300: Rise of an Empire
In comparison with "300", this insane film is more engaging by dint of being absolutely impossible to take even a little bit seriously.
Actors must love to make body-switch movies. Look at the fun Jamie Lee Curtis and Lindsay Lohan have in "Freaky Friday." Each one gets to imitate the body language and inner nature of the other, while firing salvos across the generation gap. Body-switch plots are a license for adults to act like kids; probably nobody has had more fun at it than Tom Hanks did in "Big," but Curtis comes close.
The movie is a remake of the 1977 film starring Barbara Harris and Jodie Foster, and also connects with the mid-1980s body-switch craze, when three or four switcheroos were released more or less simultaneously. Curtis plays Tess Coleman, a widowed psychiatrist soon to be remarried, and Lohan is Anna, her 15-year-old daughter, who is certainly the most clean-cut garage band guitarist in history. There is a kid brother named Harry (Ryan Malgarini), who, like all kid brothers, thinks his older sister is picking on him.
Anna believes Tess is remarrying with unseemly haste; she's going through what in a Disney movie passes for a rebellious phase, and in real life would be exemplary teenage behavior. Mother and daughter join the future husband, Ryan (Mark Harmon), for dinner in a Chinese restaurant, where they get into a fight. The restaurant family's grandmother (Lucille Soong) zaps them with a fortune-cookie curse, and the next morning when they wake up, Tess and Anna are in each other's bodies. (There was an article not long ago about how angels and God always seem to be played by African Americans in the movies. Another could be written on the usefulness of movie Asian Americans, who can always be counted on to supply magic potions, exotic elixirs, ancient charms and handy supernatural plot points.) Anna looks in the mirror and is shocked to see her mother's body: "I look like the crypt keeper!" Tess oversleeps just like her daughter always does. They go through the obligatory scene of horrified disbelief, although, like all body-switch movie characters, they are not simply paralyzed by astonishment and dread, but quickly decide to lead each other's lives for a while, so that there can be a story.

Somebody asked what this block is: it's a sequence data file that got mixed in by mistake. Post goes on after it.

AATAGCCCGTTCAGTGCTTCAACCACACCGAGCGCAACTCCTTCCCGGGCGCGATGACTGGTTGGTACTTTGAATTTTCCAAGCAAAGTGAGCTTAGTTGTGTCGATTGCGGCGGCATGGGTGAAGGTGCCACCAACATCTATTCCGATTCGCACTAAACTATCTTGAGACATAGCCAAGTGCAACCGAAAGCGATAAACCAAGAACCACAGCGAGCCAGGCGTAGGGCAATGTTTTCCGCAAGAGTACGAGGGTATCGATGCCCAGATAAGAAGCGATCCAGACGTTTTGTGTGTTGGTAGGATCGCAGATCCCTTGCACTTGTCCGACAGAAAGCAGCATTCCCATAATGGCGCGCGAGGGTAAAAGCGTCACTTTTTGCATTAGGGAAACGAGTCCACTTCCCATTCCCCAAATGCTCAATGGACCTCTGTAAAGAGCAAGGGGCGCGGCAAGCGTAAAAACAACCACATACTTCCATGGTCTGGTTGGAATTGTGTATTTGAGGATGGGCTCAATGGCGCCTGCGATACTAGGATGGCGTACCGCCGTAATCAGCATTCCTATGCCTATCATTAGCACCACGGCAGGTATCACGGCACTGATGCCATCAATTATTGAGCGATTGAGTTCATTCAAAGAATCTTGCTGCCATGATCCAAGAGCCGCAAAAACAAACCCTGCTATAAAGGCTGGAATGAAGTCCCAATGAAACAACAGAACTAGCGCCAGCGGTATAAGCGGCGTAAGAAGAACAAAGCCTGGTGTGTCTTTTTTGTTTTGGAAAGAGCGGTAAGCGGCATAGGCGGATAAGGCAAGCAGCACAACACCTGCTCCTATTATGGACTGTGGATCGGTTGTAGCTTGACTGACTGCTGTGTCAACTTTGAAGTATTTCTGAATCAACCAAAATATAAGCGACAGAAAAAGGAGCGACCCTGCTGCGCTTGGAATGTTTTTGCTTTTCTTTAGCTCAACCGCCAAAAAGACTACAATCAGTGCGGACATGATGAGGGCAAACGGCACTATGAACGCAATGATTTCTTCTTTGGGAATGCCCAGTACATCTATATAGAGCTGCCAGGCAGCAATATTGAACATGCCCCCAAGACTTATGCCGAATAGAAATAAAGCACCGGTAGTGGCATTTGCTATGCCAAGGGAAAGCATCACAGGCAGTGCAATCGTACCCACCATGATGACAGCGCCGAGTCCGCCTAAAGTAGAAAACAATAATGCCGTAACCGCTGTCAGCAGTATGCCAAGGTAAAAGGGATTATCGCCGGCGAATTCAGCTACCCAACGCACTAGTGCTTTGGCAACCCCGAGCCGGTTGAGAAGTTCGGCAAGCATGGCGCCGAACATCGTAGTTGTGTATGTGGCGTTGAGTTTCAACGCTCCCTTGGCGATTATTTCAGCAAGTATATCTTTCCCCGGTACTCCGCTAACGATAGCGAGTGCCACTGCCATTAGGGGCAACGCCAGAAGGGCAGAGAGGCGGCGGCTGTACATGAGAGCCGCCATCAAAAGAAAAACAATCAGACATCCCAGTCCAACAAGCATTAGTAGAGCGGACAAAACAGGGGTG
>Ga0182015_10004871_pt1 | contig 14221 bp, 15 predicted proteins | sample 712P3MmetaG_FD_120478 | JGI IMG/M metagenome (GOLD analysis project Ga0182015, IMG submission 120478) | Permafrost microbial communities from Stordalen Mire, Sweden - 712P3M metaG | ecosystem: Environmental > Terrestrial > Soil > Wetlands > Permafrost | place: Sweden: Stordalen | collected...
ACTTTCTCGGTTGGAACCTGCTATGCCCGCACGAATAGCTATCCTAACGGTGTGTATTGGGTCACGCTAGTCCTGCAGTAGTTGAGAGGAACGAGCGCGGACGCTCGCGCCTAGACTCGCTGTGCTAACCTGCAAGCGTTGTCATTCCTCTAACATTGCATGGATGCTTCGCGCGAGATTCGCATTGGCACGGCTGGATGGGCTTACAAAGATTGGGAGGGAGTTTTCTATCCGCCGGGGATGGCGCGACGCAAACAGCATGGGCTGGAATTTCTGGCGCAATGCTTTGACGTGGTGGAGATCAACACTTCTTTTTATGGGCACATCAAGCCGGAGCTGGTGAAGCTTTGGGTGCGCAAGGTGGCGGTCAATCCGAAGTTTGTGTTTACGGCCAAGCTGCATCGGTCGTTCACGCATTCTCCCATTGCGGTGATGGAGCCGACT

The movie, directed by Mark S. Waters and written by Heather Hach and Leslie Dixon, delivers scenes we can anticipate, but with more charm and wit than we expect. There is, for example, the case of Anna's flirtation with a slightly older boy named Jake (Chad Murray). He rides a motorcycle, so of course Tess disapproves of him, but now Tess, in Anna's body, is inexplicably cold to the kid, while Anna, in Tess' body, is so delighted to see him that before long she's on the back of the bike and Jake is telling her he feels like they really understand each other and maybe the age gap can be overcome.
Other entertaining scenes: The mother discovers her daughter's body has a pierced navel. The daughter buys her mother's body new clothes and a new haircut and gets her ears pierced. Tess attends a class Anna has been having trouble with, and realizes the teacher has been picking on her daughter because she (the mother) turned him down for a prom date. Everything comes down to a conflict between a rehearsal dinner and the garage band's big chance at the House of Blues, and when Anna, in Tess' body, makes her little speech at the dinner, we hear the daughter's resentments: "It's great we're getting married--even though my husband died. How quickly I've been able to get over it!" The outlines of body switch movies almost write themselves, although I'd like to see what would happen with an R-rated version. The clever writing here helps, but the actors help even more, with Lohan and Curtis taking big physical chances. Curtis, channeling the daughter inside her, has a hilarious scene on a talk show; she's supposed to be a serious psychiatrist discussing her new book, but sits cross-legged in her chair and leads the audience in routines that seem vaguely inspired by summer camp.
Lindsay Lohan, who starred in the recycled "Parent Trap"(1998), has that Jodie Foster sort of seriousness and intent focus beneath her teenage persona, and Jamie Lee Curtis has always had an undercurrent of playfulness; they're right for these roles not only because of talent, but also because of their essential natures. We're always sure who is occupying each body, even if sometimes they seem to forget. Now if only their Chinese enabler doesn't run out of fortune cookies.
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